But Yelchin has acting chops. In 2009, he co-starred to much acclaim in two films, J.J. Abrams Star Trek, and Terminator Salvation. The year before he received rave reviews for his performance in the title role of Charlie Bartlett. Yelchin was cast.
The part of seven year-old Henry took longer to fill but eventually it was given to the talented Riley Thomas Stewart, a California native.
Cherry Jones, the extraordinary Emmy and Tony Award winner, was cast in the role of the Vice President of Walter's toy company, JerryCo, and recent Academy Award® nominee Jennifer Lawrence plays Norah, the high school cheerleader Porter becomes involved with when she asks him to write her valedictorian speech that she'll deliver at graduation.
"Jennifer Lawrence is amazing," Foster says. "I wish I could credit myself with inventing her, but I did see many scenes of Winter's Bone before I cast her and I said this woman is such an amazing actress and she has such depth on screen. We actually changed a lot of who the character was, from the way she was in the script, once Jennifer was cast based on what she brought to the role."
As the casting of the principals was finalized Foster, Golin and Ruark assembled the creative crew for the film, lining up an extraordinary assembly of film technicians. These included director of photography Hagen Bogdanski, production designer Mark Friedberg, costume designer Susan Lyall and editor Lynzee Klingman.
Bogdanski is noted for his work on the Academy Award® winning German film, The Lives of Others. Friedberg is one of today's foremost designers with credits that include several cutting-edge independent films (Synecdoche, New York) as well as mainstream fare (Runaway Bride).
Lyall and Klingman have both collaborated with Foster on the two previous films she directed, Little Man Tate and Home for the Holidays. Lyall in fact designed the clothes for many of the films in which Foster played a starring role.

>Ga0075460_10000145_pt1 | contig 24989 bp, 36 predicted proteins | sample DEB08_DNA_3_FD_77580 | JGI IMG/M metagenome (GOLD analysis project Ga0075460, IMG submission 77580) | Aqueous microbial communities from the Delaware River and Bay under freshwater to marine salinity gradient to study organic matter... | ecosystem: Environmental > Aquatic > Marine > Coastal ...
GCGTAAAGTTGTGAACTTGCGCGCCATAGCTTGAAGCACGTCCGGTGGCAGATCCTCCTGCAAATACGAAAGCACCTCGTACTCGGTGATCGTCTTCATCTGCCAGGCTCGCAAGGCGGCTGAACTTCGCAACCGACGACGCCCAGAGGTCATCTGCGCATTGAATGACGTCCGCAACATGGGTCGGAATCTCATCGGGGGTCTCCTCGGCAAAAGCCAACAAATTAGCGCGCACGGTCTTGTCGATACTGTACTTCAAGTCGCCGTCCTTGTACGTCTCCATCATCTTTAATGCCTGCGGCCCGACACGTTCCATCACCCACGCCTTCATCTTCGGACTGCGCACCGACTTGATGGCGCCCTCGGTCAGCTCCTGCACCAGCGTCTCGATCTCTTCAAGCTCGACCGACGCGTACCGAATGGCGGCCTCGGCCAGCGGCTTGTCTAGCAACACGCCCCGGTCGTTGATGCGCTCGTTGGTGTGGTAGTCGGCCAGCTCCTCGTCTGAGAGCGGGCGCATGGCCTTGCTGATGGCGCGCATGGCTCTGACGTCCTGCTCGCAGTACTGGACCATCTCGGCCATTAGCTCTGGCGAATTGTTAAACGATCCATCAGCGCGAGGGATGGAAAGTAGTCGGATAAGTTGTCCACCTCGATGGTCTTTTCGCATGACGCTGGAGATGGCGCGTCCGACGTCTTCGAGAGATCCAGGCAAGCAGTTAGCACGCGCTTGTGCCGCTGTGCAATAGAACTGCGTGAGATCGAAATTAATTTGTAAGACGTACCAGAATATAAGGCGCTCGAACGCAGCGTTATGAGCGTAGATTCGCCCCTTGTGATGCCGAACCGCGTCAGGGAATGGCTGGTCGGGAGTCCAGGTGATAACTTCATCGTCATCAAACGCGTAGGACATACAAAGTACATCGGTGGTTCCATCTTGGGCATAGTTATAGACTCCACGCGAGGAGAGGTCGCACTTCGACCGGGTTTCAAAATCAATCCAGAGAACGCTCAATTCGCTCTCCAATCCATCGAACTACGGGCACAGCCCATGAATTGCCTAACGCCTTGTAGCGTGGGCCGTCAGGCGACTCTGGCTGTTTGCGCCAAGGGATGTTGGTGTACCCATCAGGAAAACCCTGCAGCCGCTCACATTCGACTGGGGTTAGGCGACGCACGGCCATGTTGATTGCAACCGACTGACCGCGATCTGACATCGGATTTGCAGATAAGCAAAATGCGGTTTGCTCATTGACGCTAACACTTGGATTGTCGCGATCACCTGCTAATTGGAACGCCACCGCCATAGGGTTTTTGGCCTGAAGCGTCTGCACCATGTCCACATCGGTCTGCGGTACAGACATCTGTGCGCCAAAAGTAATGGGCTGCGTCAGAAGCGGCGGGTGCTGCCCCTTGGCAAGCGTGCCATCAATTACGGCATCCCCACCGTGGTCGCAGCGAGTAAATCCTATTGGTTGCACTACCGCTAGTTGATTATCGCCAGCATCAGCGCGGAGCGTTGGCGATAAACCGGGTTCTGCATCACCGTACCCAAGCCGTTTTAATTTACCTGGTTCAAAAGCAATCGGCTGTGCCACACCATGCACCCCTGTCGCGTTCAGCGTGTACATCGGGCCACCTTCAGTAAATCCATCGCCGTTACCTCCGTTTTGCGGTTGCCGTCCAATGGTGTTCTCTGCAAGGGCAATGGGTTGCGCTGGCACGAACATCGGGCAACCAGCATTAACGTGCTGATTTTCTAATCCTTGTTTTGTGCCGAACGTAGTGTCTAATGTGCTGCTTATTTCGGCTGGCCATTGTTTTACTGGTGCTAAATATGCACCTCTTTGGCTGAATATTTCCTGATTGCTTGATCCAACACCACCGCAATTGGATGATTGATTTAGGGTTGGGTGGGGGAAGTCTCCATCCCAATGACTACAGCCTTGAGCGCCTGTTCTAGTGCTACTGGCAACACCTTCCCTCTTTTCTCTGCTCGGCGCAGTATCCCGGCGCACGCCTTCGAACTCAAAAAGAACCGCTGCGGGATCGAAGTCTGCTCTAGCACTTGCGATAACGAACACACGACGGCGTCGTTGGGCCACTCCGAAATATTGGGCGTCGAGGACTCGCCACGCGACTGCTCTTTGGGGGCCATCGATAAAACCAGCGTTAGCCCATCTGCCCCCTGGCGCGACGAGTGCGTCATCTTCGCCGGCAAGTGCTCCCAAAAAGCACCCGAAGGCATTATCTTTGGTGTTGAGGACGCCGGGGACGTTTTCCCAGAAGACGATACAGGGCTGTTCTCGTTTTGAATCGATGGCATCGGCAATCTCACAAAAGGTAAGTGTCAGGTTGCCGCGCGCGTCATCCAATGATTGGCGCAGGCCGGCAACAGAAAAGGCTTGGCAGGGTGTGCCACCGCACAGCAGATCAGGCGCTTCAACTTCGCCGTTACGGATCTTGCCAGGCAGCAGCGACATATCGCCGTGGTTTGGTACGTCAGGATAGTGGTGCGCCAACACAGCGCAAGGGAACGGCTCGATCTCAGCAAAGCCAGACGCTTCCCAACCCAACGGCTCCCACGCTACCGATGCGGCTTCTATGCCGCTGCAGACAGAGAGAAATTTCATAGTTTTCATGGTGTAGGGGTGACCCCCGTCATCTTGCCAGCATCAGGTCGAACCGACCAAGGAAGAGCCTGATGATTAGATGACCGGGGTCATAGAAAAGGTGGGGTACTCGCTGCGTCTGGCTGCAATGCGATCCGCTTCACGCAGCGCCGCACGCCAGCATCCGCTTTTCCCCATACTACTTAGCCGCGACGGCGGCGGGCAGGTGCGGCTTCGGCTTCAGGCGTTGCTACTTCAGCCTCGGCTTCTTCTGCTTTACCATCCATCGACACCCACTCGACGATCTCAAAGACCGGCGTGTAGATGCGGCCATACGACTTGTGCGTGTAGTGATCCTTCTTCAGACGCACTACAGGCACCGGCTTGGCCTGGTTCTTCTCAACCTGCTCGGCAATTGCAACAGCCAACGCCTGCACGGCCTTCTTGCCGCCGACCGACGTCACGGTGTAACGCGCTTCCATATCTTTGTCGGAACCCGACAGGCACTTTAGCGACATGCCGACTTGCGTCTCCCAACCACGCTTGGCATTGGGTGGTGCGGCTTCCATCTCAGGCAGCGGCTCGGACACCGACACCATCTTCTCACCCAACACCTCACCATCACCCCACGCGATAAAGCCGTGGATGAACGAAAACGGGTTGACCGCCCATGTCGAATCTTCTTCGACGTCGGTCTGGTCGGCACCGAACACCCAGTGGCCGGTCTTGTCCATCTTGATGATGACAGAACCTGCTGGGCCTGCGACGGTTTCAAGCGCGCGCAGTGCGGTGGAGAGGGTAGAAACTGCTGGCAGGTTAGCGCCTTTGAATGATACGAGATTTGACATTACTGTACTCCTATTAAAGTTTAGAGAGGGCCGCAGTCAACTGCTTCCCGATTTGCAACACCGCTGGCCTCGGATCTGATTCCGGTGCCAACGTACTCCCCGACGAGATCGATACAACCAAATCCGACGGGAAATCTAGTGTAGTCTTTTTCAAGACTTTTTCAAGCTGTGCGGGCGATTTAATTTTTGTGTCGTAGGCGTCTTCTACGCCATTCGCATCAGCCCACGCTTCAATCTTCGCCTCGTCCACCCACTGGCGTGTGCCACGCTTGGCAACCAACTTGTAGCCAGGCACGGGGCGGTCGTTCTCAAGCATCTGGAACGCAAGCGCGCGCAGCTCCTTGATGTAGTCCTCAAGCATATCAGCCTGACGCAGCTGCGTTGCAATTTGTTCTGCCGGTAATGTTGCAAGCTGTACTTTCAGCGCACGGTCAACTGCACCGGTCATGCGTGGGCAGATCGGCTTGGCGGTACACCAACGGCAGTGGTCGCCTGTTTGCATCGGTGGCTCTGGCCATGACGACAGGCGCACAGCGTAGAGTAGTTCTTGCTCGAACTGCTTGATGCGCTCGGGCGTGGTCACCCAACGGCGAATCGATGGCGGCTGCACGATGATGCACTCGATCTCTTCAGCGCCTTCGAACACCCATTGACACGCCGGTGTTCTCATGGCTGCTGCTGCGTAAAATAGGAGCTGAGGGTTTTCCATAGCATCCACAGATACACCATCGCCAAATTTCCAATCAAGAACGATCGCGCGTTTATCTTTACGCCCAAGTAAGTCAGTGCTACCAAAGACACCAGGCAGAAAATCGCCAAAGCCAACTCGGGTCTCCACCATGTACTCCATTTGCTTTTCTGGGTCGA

A decision was made by the filmmakers to set up production in New York and shoot The Beaver in the area, as much as possible on real locations. Finding the locations was crucial; Foster wanted sites that would reflect the characters identities and also speak to something about who they were inside.
The location team of Ryan Webb and Stephen Grivno began scouting within New York City's five boroughs, eventually spreading out into the city's northern suburbs in Westchester. They ended up in the town of Harrison where the environment and look of the houses matched Foster's vision.
One of Foster's requirements for the film was that the façade of the Black house should contain stone and wood - she wanted to stay away from red brick. Two houses were selected in Harrison to work as the one Black residence. The first was used primarily for exteriors, its garage area in particular; a second house neatly situated on a corner intersection and facing out onto a suburban landscape provided the front entrance, backyard pool and downstairs interiors.
A third, more modest residence in the area was chosen as the rental house to which Meredith and the boys retreat after abandoning Walter when he refuses to separate from the beaver.
Two other important locations were also found in Westchester, both in nearby White Plains. One, an office complex, formerly IBM's Westchester headquarters, served as offices of JerryCo, the toy company Walter has inherited; the other was White Plains High School where the unit shot over two successive weekends the scenes involving Porter, Norah, and several of Porter's classmates.
One last Westchester town was chosen for filming, Mamaroneck. Its main street, Boston Post Road, was the site of Walter's sidewalk jog with the beaver and the location of a toy store and a liquor store that figure in the story.
Rehearsals with the cast were conducted in the days that led up to filming, and production got underway on The Beaver September 19, 2009 on location at White Plains High School. Several weeks of filming followed at the residences in Harrison, and in Mamaroneck. Filming then shifted temporarily to Brooklyn where Foster shot Meredith and Walter's evening out at a fine restaurant in the borough's DUMBO neighborhood and, a day later, Porter's ride with Norah to a 'bad part of town' in the Brooklyn Navy Yard.Read more
The Beaver and Black Family Dynamic
The realistic look of The Beaver is also established and maintained in the way Foster worked with her actors. Reality, naturalism, spontaneity, real feeling was stressed. Which leads of course into a contemplation of exactly who and what the beaver is, and how he fits into the realistic structure of the film.Read more
The Beaver as a Phenomenon
One of the most fascinating aspects of The Beaver is the puppet itself, and how it affects not just the characters but also the cast. Specifically Mel Gibson. Gibson gave his all in preparing for this aspect of the part. By the time production began, he had become completely adept at manipulating the beaver physically, able to endow the creature with a mesmerizing speaking voice and an electric personality. It was uncanny. Read more